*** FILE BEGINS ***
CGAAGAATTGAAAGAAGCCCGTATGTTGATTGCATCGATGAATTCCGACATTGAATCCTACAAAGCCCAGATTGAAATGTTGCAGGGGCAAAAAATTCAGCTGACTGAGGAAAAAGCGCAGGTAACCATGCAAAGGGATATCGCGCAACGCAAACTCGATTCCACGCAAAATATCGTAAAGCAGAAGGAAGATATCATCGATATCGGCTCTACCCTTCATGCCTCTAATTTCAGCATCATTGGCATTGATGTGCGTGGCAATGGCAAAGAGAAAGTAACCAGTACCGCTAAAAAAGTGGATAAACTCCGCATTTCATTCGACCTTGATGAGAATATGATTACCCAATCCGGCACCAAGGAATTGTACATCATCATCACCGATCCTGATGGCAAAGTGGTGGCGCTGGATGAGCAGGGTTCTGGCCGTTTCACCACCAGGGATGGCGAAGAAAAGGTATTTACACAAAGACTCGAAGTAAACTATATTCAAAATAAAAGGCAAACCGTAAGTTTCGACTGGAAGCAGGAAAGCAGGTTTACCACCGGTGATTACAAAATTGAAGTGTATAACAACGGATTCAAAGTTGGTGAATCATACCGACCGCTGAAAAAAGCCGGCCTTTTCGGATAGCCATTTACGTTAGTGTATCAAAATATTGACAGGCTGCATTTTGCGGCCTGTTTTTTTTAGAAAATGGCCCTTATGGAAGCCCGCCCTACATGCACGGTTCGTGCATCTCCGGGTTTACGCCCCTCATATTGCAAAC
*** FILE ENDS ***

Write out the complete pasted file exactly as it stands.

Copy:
CGAAGAATTGAAAGAAGCCCGTATGTTGATTGCATCGATGAATTCCGACATTGAATCCTACAAAGCCCAGATTGAAATGTTGCAGGGGCAAAAAATTCAGCTGACTGAGGAAAAAGCGCAGGTAACCATGCAAAGGGATATCGCGCAACGCAAACTCGATTCCACGCAAAATATCGTAAAGCAGAAGGAAGATATCATCGATATCGGCTCTACCCTTCATGCCTCTAATTTCAGCATCATTGGCATTGATGTGCGTGGCAATGGCAAAGAGAAAGTAACCAGTACCGCTAAAAAAGTGGATAAACTCCGCATTTCATTCGACCTTGATGAGAATATGATTACCCAATCCGGCACCAAGGAATTGTACATCATCATCACCGATCCTGATGGCAAAGTGGTGGCGCTGGATGAGCAGGGTTCTGGCCGTTTCACCACCAGGGATGGCGAAGAAAAGGTATTTACACAAAGACTCGAAGTAAACTATATTCAAAATAAAAGGCAAACCGTAAGTTTCGACTGGAAGCAGGAAAGCAGGTTTACCACCGGTGATTACAAAATTGAAGTGTATAACAACGGATTCAAAGTTGGTGAATCATACCGACCGCTGAAAAAAGCCGGCCTTTTCGGATAGCCATTTACGTTAGTGTATCAAAATATTGACAGGCTGCATTTTGCGGCCTGTTTTTTTTAGAAAATGGCCCTTATGGAAGCCCGCCCTACATGCACGGTTCGTGCATCTCCGGGTTTACGCCCCTCATATTGCAAAC